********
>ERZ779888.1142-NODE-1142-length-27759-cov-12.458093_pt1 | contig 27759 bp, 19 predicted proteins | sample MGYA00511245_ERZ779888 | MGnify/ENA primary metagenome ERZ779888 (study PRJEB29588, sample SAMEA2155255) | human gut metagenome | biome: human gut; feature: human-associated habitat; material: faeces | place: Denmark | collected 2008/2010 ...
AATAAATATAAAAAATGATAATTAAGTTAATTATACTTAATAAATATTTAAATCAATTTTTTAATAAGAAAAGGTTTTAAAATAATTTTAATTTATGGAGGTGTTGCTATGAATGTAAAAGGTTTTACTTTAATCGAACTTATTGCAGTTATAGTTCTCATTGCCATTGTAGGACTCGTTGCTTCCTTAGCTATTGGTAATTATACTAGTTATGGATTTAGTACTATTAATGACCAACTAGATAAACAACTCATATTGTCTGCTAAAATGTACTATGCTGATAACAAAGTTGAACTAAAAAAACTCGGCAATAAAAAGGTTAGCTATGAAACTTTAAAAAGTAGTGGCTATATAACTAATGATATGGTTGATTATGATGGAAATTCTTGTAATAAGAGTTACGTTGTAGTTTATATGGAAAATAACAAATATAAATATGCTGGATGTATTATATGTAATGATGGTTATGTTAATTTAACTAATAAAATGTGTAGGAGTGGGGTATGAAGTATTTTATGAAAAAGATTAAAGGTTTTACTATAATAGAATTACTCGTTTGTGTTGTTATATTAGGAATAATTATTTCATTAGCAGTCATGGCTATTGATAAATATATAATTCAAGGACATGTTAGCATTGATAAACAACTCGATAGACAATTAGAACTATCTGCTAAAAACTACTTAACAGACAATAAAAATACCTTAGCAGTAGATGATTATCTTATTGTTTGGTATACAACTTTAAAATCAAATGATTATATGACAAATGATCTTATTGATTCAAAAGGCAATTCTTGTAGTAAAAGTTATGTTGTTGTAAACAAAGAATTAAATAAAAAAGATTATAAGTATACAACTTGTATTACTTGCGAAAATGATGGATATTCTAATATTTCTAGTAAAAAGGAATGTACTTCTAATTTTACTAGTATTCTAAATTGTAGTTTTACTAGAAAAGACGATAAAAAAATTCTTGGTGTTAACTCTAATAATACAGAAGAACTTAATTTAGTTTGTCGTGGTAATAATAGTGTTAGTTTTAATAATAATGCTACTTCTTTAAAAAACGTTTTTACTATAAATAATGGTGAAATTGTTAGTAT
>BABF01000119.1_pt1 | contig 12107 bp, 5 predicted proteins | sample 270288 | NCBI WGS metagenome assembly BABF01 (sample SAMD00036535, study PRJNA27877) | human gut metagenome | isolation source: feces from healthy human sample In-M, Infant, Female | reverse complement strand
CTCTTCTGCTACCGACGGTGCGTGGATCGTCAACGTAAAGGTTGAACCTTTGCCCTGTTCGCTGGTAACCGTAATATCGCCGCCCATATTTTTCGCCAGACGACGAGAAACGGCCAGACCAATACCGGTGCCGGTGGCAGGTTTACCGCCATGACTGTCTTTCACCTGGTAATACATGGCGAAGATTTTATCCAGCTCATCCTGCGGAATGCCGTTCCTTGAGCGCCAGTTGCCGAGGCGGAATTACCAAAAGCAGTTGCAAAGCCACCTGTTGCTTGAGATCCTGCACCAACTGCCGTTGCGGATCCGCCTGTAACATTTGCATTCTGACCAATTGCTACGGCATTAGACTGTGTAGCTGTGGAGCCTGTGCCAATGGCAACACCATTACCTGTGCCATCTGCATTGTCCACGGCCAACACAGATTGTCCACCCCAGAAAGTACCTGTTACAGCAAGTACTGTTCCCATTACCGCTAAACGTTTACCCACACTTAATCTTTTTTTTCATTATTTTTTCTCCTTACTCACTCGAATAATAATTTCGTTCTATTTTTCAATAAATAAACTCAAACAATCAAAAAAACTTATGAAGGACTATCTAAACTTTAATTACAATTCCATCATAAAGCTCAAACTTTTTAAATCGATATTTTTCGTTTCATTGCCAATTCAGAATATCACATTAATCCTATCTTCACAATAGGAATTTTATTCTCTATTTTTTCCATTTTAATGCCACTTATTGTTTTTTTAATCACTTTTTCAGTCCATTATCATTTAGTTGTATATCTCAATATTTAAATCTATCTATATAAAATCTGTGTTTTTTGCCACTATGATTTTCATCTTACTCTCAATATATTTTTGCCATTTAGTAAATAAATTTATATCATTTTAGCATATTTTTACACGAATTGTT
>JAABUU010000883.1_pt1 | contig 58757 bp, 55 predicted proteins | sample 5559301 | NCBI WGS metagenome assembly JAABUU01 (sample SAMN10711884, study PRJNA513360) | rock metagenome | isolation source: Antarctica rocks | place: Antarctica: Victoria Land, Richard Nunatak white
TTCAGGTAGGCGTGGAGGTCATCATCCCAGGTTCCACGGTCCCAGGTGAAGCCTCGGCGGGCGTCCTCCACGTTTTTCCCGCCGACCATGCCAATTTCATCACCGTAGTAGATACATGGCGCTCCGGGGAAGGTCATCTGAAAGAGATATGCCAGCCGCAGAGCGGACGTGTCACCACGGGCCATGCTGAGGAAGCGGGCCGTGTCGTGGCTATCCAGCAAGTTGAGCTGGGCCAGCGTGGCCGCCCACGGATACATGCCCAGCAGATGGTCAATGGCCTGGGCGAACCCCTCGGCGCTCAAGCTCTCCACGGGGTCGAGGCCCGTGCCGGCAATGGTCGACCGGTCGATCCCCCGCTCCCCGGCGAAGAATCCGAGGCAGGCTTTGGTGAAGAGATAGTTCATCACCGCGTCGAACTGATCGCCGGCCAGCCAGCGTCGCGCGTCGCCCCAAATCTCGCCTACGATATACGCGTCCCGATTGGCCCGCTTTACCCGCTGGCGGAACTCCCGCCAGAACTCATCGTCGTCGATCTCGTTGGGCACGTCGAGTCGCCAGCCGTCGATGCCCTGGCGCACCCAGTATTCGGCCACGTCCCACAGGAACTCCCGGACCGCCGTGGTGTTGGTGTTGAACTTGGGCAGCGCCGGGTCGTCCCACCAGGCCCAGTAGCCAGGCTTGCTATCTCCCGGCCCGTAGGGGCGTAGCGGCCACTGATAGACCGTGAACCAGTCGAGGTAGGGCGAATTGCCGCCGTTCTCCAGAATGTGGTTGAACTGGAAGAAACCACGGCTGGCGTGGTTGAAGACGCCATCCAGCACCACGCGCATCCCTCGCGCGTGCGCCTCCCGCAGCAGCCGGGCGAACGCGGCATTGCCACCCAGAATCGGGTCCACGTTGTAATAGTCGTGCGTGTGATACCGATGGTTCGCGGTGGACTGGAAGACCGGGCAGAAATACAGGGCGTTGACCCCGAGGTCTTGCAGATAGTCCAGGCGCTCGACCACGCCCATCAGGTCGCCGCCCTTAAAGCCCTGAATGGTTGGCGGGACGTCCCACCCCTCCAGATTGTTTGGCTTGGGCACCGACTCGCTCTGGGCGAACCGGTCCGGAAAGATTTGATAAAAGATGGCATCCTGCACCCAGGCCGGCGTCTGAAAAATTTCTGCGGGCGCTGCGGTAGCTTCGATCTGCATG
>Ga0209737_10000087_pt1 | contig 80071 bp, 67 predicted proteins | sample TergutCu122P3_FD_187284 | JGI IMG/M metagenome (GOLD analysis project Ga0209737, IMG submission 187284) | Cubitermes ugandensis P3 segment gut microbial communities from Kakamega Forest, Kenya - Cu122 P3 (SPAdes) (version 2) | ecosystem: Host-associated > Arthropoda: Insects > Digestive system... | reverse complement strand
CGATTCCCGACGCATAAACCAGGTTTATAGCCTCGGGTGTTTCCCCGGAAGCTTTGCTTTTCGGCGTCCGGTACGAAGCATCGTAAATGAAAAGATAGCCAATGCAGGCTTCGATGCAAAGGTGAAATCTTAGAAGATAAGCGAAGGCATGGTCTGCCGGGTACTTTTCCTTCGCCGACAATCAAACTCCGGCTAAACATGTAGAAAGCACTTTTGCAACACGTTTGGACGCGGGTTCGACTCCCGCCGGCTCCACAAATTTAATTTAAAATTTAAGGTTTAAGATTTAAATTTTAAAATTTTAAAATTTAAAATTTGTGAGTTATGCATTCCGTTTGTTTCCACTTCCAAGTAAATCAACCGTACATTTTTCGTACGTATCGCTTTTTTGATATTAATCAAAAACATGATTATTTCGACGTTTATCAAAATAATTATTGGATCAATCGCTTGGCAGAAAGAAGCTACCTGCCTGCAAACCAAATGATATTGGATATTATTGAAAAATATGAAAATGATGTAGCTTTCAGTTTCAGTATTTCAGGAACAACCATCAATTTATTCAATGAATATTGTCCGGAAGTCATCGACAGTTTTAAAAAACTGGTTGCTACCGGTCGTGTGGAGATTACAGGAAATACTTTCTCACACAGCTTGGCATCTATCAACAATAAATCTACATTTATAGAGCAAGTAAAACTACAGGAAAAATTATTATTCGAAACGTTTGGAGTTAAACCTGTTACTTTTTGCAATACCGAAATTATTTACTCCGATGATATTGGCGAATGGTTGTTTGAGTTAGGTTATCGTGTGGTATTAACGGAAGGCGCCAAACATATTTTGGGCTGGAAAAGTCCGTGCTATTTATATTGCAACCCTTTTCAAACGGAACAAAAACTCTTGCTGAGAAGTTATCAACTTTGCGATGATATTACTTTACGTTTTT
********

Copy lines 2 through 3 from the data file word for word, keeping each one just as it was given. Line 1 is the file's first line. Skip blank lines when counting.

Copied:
AATAAATATAAAAAATGATAATTAAGTTAATTATACTTAATAAATATTTAAATCAATTTTTTAATAAGAAAAGGTTTTAAAATAATTTTAATTTATGGAGGTGTTGCTATGAATGTAAAAGGTTTTACTTTAATCGAACTTATTGCAGTTATAGTTCTCATTGCCATTGTAGGACTCGTTGCTTCCTTAGCTATTGGTAATTATACTAGTTATGGATTTAGTACTATTAATGACCAACTAGATAAACAACTCATATTGTCTGCTAAAATGTACTATGCTGATAACAAAGTTGAACTAAAAAAACTCGGCAATAAAAAGGTTAGCTATGAAACTTTAAAAAGTAGTGGCTATATAACTAATGATATGGTTGATTATGATGGAAATTCTTGTAATAAGAGTTACGTTGTAGTTTATATGGAAAATAACAAATATAAATATGCTGGATGTATTATATGTAATGATGGTTATGTTAATTTAACTAATAAAATGTGTAGGAGTGGGGTATGAAGTATTTTATGAAAAAGATTAAAGGTTTTACTATAATAGAATTACTCGTTTGTGTTGTTATATTAGGAATAATTATTTCATTAGCAGTCATGGCTATTGATAAATATATAATTCAAGGACATGTTAGCATTGATAAACAACTCGATAGACAATTAGAACTATCTGCTAAAAACTACTTAACAGACAATAAAAATACCTTAGCAGTAGATGATTATCTTATTGTTTGGTATACAACTTTAAAATCAAATGATTATATGACAAATGATCTTATTGATTCAAAAGGCAATTCTTGTAGTAAAAGTTATGTTGTTGTAAACAAAGAATTAAATAAAAAAGATTATAAGTATACAACTTGTATTACTTGCGAAAATGATGGATATTCTAATATTTCTAGTAAAAAGGAATGTACTTCTAATTTTACTAGTATTCTAAATTGTAGTTTTACTAGAAAAGACGATAAAAAAATTCTTGGTGTTAACTCTAATAATACAGAAGAACTTAATTTAGTTTGTCGTGGTAATAATAGTGTTAGTTTTAATAATAATGCTACTTCTTTAAAAAACGTTTTTACTATAAATAATGGTGAAATTGTTAGTAT
>BABF01000119.1_pt1 | contig 12107 bp, 5 predicted proteins | sample 270288 | NCBI WGS metagenome assembly BABF01 (sample SAMD00036535, study PRJNA27877) | human gut metagenome | isolation source: feces from healthy human sample In-M, Infant, Female | reverse complement strand